The indicia flip-flop is not set and the output is a 0, shown in signal C from time 0 through time 3, resulting in 1. 12 being cleared at time 1. Flip-flop 12 is of a type wherein the D input conditions the flip-flop to change to the 1 state if the input to D is a 1 when a unidirectional pulse is received at the C input to the flip-flop. Similarly, when the D input is a 0, the flip-flop will assume a 0 state when a unidirectional pulse is received at the C input to the flip-flop. Therefore, at time 1, with signal C a 0, serving as the conditioning input D to flip-flop 12, and with D signal serving as the C input, flip-flop 12 is cleared as shown as signal D. Shortly before time 4, signal C from the indicia flip-flop goes to a 1 so that at time 4 when a B pulse enters the C input of flip-flop 12, flip-flop 12 is set to a 1 and remains set until the C signal again goes to 0.
With D= 0 and the Q output of flip-flop therefore providing a down count signal to counter 15, counter 15 begins counting down at the frequency of the clock input to up-down counter 15. Since the threshold count is set at 31, the up-down counter waveform shown in FIG. 2 is shown as a smooth downward line, without 31 discrete steps, starting at time 1 when D goes to zero and concluding when the counter goes to 0, remaining there until time 4 when D goes to 1, thereby providing up-down counter 15 with a command to count up. The count up proceeds for 31 counts until time 5 when the threshold count of 31 is reached. The counter state remains at 31 until signal D again goes to zero at time 7 when the counter begins counting down again, concluding at time 8 when the count equals the zero threshold.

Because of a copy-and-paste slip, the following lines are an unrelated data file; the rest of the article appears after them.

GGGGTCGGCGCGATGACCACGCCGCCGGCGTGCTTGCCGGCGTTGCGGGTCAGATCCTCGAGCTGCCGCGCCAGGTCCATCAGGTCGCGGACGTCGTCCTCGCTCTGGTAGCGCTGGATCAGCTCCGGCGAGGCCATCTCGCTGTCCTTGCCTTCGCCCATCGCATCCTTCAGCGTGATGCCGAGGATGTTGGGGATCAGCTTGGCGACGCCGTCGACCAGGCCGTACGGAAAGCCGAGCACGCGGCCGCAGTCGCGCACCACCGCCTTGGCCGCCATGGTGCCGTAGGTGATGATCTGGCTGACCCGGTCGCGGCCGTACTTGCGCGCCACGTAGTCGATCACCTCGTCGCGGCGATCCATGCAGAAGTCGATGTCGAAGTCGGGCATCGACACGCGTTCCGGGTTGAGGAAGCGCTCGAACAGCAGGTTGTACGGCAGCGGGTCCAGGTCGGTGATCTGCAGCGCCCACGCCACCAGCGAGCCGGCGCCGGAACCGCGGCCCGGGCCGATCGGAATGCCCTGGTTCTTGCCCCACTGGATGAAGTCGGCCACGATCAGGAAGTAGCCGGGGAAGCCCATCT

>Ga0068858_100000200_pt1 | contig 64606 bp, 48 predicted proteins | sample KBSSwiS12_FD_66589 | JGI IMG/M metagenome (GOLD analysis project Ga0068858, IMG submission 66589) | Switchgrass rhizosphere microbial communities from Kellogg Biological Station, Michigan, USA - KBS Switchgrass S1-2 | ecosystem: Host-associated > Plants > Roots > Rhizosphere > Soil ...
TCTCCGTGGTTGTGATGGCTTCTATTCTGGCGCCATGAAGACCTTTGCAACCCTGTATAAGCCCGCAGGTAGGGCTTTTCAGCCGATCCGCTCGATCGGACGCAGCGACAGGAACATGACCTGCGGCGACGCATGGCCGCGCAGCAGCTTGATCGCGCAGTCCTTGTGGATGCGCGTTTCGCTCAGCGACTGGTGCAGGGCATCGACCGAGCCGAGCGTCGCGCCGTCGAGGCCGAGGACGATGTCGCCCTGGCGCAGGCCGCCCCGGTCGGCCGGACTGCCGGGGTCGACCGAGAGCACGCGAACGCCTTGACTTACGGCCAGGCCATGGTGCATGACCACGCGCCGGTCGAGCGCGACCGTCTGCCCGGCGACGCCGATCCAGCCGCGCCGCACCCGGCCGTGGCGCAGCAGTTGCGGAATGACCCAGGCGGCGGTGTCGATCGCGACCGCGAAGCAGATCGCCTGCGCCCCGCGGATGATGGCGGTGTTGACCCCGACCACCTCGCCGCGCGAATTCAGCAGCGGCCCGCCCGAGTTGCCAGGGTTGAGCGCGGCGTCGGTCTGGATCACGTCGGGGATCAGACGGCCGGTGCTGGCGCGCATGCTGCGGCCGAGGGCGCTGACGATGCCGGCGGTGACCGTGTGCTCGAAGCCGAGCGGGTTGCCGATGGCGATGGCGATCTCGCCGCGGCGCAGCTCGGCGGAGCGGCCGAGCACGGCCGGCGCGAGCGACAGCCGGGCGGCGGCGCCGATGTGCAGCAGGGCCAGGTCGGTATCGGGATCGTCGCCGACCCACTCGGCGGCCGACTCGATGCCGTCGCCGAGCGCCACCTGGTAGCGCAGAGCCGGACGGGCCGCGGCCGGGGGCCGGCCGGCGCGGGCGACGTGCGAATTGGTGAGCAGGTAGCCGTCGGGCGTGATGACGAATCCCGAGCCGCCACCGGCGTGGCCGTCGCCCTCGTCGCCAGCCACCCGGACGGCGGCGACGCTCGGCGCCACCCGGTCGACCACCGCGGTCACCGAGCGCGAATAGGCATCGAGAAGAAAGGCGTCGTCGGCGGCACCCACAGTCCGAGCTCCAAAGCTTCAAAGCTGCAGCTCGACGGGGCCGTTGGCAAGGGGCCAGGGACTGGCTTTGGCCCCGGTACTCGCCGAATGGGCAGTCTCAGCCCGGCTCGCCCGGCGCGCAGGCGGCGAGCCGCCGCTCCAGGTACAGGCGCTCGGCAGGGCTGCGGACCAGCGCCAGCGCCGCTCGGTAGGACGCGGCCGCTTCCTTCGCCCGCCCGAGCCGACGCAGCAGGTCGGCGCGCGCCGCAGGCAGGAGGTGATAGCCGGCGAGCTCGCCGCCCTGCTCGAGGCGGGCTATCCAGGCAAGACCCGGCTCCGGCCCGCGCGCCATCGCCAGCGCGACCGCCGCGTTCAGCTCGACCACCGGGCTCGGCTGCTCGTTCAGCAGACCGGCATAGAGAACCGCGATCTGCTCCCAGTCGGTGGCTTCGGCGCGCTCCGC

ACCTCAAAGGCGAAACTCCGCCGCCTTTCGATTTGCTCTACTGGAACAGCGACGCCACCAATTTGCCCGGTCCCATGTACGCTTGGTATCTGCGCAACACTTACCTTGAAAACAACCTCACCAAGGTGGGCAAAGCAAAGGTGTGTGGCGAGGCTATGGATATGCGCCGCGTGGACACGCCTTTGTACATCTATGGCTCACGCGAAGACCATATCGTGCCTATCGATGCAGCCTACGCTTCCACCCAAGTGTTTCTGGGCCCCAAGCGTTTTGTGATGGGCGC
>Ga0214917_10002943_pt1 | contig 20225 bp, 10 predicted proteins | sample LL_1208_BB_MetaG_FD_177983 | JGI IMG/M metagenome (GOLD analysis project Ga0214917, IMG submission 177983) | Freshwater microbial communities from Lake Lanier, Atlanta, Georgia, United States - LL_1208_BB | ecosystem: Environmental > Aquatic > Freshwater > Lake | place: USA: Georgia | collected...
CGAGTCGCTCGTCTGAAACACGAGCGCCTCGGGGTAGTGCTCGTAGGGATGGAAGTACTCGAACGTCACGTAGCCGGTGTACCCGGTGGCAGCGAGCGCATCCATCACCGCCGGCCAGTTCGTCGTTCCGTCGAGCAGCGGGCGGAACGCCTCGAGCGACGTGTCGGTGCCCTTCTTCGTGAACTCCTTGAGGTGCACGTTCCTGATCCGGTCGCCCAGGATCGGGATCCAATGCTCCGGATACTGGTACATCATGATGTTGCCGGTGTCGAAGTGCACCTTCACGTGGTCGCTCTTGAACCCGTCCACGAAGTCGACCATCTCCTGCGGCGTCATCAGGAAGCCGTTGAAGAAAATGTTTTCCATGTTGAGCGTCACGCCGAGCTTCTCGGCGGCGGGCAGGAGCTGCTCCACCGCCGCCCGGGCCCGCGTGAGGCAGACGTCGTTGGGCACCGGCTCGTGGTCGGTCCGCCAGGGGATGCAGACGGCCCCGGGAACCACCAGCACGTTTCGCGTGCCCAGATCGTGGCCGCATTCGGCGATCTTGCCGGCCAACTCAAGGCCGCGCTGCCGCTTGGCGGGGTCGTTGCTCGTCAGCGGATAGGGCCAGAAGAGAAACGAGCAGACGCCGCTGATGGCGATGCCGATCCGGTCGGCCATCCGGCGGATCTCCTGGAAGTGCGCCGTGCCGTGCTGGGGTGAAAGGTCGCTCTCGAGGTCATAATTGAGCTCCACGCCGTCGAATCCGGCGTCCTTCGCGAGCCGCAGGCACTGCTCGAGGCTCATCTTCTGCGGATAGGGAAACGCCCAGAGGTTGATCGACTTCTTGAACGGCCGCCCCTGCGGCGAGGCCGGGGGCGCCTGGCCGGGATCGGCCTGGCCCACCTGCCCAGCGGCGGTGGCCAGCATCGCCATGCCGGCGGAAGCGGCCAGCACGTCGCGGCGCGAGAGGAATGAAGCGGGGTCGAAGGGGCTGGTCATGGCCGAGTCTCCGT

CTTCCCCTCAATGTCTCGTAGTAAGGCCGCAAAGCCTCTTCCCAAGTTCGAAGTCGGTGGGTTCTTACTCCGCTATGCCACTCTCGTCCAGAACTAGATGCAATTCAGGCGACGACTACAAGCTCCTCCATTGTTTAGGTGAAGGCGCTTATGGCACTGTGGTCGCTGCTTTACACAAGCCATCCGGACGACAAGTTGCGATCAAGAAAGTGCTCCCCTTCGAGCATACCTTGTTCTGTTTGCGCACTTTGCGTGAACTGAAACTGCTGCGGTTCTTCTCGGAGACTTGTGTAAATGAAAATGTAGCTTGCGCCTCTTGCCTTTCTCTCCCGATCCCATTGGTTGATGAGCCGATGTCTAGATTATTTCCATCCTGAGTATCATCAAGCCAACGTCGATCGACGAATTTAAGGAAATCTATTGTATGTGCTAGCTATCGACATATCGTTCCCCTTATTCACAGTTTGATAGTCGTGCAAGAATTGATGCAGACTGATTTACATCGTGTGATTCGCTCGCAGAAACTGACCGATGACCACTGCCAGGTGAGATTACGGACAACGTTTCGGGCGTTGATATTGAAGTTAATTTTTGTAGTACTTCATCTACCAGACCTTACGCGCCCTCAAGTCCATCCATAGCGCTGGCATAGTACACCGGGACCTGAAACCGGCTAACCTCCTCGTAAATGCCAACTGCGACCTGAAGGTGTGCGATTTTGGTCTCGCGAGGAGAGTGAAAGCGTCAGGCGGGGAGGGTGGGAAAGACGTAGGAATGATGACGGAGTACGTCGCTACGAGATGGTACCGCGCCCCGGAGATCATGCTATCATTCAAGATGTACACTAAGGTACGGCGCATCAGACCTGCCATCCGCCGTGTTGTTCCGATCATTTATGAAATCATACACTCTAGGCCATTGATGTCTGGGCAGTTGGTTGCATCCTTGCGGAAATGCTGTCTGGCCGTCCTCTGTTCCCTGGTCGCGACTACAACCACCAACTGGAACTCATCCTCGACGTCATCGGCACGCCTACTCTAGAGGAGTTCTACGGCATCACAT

The down decoder 16 decodes a zero content of the up-down counter 15 and when a zero content is decoded, output flip-flop 18 becomes set. When up decoder 17 decodes a 31 count, flip-flop 18 is reset. The output of flip-flop 18 comes from its Q terminal on line 19 and is shown as signal E, being a 1 from time 2 to time 5 and a 0 from time 5 to time 8.
|Cited Patent||Filing date||Publication date||Applicant||Title|
|US3656064 *||Sep 17, 1969||Apr 11, 1972||Sanders Associates Inc||Data demodulator employing comparison|
|US3660771 *||Nov 30, 1970||May 2, 1972||Sits Soc It Telecom Siemens||Demodulator for two-frequency communication system|
|US3674935 *||Oct 7, 1970||Jul 4, 1972||Bell Telephone Labor Inc||Digital circuit demodulator for frequency-shift data signals|
|US3719779 *||May 22, 1970||Mar 6, 1973||American Chain & Cable Co||High speed frequency shift keyed transmission system|
|Citing Patent||Filing date||Publication date||Applicant||Title|
|US20060008033 *||Jul 7, 2005||Jan 12, 2006||Jurgen Niederholz||Demodulation of a frequency-modulated received signal by mapping the zero crossings to a sequence of parameter values|
|U.S. Classification||375/334, 375/350|